cfsmtb in low earth orbit

Wednesday, September 15, 2004

Transporting Melbourne and several other bits - Part V

Scoresby policy doesn't stack up: Latham
The federal government's decision to withhold funding for the Scoresby section of the Mitcham-Frankston Freeway didn't stack up with the Victorian Liberals' stance on the matter, Labor said. The federal government has withheld $421.5 million in funding since the Victoria's Labor government reneged last year on a pre-election promise to build the project in Melbourne's east without tolls.

Leighton work book grows
Leighton Holdings is set for a boost to work in hand by having a finger in every piece of the Mitcham-Frankston freeway pie. Chief executive Wal King said yesterday he expected the Victorian Government to announce the preferred tenderer next month. And with Leighton involved in competing bids, it is guaranteed either $1.3 billion or $2.6 billion of work.

Record freight moved by rail
Australian Rail Track Corporation has made a record-breaking start to the new financial year. Adelaide-based ARTC said yesterday freight volumes in July and August were at record levels and that more strong growth would follow, thanks to an $872 million deal signed in June.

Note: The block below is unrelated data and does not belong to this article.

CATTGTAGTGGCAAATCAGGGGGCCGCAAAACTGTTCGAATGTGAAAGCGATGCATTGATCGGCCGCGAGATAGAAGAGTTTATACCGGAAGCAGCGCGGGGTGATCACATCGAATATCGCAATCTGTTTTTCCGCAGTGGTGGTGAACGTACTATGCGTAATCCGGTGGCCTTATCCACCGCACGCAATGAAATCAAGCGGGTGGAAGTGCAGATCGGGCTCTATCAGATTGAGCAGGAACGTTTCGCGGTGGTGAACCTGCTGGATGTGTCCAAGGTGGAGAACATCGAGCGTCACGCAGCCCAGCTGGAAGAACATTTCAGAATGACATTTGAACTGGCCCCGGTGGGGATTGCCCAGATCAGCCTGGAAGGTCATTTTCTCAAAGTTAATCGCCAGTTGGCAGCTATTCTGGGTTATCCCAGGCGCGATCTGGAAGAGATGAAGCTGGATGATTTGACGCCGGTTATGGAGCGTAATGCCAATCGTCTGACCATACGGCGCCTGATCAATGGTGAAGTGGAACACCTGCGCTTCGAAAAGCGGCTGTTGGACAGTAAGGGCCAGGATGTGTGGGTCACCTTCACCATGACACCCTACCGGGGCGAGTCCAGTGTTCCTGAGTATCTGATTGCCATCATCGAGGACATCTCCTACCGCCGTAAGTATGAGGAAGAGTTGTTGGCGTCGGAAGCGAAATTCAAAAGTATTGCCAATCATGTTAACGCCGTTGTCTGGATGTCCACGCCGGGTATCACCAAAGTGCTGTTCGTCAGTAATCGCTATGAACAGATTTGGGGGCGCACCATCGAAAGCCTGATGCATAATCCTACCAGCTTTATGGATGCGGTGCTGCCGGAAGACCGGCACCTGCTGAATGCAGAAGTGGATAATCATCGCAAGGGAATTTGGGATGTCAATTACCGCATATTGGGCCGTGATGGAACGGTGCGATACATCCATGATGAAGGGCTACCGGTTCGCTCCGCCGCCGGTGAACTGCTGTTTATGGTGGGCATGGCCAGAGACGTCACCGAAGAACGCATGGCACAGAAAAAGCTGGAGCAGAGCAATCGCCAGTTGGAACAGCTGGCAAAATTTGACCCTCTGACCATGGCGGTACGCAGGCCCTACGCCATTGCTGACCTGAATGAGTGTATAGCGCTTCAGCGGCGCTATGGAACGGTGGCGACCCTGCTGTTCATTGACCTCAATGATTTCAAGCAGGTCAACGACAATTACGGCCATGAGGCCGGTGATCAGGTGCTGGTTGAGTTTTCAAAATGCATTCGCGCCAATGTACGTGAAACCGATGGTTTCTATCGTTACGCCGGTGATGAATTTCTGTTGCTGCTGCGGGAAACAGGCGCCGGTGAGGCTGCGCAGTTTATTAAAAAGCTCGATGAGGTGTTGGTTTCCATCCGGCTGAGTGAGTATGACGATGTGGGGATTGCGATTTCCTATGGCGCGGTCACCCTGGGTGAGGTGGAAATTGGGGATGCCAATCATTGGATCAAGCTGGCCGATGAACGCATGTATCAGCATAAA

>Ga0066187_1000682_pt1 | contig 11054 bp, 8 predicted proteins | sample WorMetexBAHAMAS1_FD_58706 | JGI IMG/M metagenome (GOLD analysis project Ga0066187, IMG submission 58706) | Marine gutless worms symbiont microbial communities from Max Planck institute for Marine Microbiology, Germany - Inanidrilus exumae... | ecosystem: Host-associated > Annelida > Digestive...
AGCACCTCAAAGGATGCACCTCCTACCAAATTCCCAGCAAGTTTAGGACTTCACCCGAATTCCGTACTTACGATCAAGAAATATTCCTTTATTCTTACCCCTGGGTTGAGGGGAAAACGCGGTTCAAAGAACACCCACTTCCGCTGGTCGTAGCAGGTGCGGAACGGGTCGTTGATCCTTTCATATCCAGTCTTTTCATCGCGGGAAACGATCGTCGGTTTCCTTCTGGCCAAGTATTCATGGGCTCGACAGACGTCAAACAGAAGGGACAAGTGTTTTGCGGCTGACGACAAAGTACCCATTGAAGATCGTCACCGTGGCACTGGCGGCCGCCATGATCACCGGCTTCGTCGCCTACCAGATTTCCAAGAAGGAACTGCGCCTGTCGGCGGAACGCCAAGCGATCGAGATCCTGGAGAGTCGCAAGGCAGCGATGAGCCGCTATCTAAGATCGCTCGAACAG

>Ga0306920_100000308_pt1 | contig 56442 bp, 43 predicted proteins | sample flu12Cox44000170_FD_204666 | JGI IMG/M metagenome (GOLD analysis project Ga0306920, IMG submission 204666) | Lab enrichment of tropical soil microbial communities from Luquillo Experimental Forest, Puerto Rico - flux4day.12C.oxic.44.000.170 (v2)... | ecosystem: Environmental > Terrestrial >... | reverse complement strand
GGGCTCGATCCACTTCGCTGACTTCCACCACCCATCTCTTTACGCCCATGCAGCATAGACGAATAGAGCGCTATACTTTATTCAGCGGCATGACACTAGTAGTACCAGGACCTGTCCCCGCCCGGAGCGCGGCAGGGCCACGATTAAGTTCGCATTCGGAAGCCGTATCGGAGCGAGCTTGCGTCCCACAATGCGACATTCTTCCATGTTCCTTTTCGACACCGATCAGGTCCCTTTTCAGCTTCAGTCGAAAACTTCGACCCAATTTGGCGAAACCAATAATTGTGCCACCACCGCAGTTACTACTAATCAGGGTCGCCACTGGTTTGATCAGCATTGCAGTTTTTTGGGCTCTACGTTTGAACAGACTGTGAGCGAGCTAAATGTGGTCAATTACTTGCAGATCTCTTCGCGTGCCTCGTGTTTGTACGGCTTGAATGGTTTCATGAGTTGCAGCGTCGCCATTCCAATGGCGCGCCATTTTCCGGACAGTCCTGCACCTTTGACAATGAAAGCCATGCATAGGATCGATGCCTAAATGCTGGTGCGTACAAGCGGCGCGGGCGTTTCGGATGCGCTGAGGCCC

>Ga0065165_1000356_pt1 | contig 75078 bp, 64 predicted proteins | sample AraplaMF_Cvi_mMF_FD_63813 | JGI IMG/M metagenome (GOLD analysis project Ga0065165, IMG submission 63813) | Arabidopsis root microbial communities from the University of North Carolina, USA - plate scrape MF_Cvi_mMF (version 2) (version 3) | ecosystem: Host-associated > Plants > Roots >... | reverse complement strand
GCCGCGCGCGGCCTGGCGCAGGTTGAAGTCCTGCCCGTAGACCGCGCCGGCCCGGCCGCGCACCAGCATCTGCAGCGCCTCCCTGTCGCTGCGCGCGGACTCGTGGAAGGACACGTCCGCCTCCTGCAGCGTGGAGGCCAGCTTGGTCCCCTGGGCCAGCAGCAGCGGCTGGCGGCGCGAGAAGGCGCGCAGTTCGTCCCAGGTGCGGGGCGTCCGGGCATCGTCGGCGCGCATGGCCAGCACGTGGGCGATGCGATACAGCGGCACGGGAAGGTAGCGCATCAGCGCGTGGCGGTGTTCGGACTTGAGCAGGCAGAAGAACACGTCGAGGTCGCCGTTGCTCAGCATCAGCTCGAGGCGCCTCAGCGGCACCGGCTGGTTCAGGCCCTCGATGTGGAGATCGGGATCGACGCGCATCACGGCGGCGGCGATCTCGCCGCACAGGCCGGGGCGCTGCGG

Princes Highway speed to be cut back
VicRoads has confirmed it will reduce the speed limit on the Princes Highway between Pakenham and Longwarry. The current limit of 110 kilometres an hour will be reduced to 100.

Politicians 'dodge' youth road toll
Politicians were holding out last night against calls by road safety experts for people to seriously consider giving up long-held freedoms for the sake of young lives. Night curfews and passenger restrictions for young drivers are proven methods of reducing fatalities but had for years been dismissed by governments, road safety expert Mark Stevenson said.

Canberra boosts state road funding
The Howard Government will announce hundreds of millions of dollars in new road funding today, benefiting mainly South Australia and Queensland. The upgrade in transport infrastructure comes just days after Treasury announced a budget windfall of $25 billion - more than double the forecast from the May budget. Despite unveiling an $11.8billion national transport plan in June, Deputy Prime Minister John Anderson has secured extra funds that will be channelled into areas in need of major upgrading.

NSW - Capsicum gel for train police
New South Wales's controversial transit police could soon use 'capsicum gel' to subdue violent offenders on trains. The development came as a budget estimates committee was told rail police sexually assaulted a woman on a country train. State transport minister Michael Costa said he had asked RailCorp chief executive Vince Graham to consider giving capsicum gel to hundreds of transit officers.